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Old 04-06-2011, 05:26 PM   #87
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So im doing a cycle right now with fish cause of the what the original thread stated. I do a 25% pwc about once a day if not more. But the problem im having is i cant get my ammo below .25. Like today i woke up and tested it, it was at .25 so i did a pwc, waited for about an hour and retested it was still at .25 WTF?


Just to clarify, if the ammo is at .50 you do a 50% pwc? and for a .25 you do a 25% pwc?
No. I'd recommend a 50% (or larger) change whenever ammonia or nitrite are above .25. Think of it this way... you have .25 ammonia, you remove 50% of the water with 50% of the bad stuff, you're left with 50% of the concentration of ammonia left in your tank (assuming none in your source water), so you are left with .125. Not that our test kits have that kind of resolution. That may also be a partial reason why you are reading .25 all the time. It may actually be lower, but the lowest reading capable with the test kit. Hope that makes sense and good luck...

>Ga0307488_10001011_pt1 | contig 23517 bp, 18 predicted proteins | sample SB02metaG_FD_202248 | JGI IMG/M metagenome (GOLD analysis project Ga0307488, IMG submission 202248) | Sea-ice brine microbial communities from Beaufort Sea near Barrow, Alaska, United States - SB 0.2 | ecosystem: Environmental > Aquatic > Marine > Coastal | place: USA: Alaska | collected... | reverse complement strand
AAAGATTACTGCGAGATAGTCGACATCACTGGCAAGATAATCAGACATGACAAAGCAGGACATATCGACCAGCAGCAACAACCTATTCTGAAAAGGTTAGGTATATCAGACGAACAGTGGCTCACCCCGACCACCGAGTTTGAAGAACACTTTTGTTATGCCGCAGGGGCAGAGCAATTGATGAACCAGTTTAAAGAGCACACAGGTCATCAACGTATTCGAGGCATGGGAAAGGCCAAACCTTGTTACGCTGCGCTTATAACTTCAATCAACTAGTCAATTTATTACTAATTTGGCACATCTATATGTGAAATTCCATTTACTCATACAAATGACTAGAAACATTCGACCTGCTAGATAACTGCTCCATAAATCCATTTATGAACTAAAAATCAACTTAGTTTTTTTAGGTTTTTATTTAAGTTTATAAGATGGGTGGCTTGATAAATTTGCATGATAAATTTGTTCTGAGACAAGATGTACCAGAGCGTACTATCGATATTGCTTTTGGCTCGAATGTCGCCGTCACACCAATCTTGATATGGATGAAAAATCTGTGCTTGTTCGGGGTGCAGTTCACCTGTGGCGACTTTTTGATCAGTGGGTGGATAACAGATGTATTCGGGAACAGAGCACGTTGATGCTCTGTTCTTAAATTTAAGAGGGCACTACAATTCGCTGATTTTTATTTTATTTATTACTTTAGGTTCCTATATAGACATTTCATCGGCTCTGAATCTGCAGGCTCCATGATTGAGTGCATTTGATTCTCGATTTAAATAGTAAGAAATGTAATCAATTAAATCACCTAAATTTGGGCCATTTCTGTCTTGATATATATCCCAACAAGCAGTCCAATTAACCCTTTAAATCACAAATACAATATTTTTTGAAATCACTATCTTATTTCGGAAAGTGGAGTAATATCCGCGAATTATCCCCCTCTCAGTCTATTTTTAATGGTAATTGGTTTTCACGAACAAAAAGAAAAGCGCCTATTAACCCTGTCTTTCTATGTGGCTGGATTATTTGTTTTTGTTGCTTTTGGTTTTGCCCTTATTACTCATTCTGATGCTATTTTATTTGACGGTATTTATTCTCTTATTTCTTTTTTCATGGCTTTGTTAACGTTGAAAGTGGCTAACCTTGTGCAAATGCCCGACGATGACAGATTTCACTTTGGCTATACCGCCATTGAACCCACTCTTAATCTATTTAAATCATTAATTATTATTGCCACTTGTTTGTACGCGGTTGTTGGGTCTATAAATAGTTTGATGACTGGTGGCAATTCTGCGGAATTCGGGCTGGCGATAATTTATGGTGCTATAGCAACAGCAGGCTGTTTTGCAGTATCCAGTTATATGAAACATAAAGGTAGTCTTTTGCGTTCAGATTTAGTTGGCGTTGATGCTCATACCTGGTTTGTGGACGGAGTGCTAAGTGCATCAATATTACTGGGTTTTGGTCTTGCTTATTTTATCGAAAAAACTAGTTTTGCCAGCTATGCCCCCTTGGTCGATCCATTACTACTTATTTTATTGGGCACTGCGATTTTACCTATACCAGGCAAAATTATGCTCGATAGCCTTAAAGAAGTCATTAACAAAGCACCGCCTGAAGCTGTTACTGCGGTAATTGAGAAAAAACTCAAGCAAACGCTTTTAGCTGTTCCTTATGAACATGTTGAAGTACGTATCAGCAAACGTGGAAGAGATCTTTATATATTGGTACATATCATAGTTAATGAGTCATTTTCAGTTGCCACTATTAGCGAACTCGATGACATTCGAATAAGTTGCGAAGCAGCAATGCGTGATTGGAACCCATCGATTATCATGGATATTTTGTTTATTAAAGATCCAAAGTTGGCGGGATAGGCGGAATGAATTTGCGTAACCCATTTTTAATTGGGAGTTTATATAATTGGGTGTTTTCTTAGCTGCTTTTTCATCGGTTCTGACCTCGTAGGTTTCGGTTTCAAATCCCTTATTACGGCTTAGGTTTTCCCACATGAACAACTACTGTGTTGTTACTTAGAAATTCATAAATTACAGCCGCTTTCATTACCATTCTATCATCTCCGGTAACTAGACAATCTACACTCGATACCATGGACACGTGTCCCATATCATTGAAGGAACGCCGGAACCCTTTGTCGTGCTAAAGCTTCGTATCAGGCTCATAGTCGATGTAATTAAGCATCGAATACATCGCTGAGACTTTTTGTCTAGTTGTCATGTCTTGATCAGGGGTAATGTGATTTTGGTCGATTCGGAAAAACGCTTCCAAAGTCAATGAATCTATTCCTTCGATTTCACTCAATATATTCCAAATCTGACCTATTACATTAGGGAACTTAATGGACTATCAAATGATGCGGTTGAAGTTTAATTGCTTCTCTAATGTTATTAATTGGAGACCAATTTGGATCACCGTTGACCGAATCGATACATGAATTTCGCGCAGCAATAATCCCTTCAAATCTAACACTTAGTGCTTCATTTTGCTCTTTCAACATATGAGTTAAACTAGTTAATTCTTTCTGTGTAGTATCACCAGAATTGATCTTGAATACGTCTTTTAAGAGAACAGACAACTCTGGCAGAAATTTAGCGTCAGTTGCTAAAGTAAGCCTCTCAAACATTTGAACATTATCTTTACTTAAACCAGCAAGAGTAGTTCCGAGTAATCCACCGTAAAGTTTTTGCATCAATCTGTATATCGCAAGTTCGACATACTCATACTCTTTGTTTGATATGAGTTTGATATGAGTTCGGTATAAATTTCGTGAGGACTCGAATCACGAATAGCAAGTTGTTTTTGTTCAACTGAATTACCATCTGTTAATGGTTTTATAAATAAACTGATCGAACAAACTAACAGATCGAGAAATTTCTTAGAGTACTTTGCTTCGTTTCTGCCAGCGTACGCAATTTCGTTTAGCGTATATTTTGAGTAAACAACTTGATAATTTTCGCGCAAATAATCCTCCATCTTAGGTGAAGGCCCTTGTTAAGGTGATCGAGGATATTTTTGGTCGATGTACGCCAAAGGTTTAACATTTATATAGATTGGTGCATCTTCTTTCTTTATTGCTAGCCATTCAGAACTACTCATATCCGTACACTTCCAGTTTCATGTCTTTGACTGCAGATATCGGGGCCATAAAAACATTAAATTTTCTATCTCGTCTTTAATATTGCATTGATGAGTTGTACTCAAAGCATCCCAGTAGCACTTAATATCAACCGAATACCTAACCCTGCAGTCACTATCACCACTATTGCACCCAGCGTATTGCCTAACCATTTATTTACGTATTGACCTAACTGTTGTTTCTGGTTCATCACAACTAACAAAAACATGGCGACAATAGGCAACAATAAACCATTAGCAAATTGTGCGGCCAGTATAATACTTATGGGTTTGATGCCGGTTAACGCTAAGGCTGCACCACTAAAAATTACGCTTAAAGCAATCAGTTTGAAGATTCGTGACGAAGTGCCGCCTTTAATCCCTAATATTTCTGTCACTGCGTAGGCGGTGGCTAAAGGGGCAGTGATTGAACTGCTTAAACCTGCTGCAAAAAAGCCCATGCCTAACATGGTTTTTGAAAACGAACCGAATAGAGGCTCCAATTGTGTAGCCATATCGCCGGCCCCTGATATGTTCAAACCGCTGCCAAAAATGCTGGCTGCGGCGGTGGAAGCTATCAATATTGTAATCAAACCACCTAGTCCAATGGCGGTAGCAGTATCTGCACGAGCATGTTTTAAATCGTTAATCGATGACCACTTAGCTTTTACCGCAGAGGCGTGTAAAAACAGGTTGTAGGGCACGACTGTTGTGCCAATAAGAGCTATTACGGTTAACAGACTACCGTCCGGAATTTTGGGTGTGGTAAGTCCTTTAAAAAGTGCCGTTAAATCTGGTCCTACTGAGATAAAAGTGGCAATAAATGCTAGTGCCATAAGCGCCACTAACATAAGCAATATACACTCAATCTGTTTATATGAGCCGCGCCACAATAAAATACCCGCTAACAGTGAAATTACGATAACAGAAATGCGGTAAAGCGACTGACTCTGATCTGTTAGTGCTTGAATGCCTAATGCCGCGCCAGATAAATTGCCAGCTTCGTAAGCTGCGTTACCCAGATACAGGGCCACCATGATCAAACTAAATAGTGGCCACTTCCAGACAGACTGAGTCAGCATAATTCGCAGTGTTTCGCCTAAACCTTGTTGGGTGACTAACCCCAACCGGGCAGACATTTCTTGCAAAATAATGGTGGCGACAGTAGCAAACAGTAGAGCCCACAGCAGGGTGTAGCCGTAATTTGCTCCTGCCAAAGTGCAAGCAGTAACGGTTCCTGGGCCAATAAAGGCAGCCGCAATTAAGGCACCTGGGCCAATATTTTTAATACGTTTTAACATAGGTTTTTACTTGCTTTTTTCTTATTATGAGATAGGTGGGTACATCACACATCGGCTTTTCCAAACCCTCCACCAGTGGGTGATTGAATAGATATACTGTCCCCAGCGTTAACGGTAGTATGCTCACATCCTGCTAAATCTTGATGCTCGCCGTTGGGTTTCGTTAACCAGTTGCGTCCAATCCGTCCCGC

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Old 04-06-2011, 05:35 PM   #88
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but (and i know please dont shoot me) according to the lfs doing that big of a pwc could stress my fish out. first question was she correct in that statement and 2 do i want to do a pwc everytime i test and get a .25? or should i just change it when it get s above that level? I know that the bacteria eats it so is it a good idea to leave that much in the tank?
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Old 04-06-2011, 05:44 PM   #89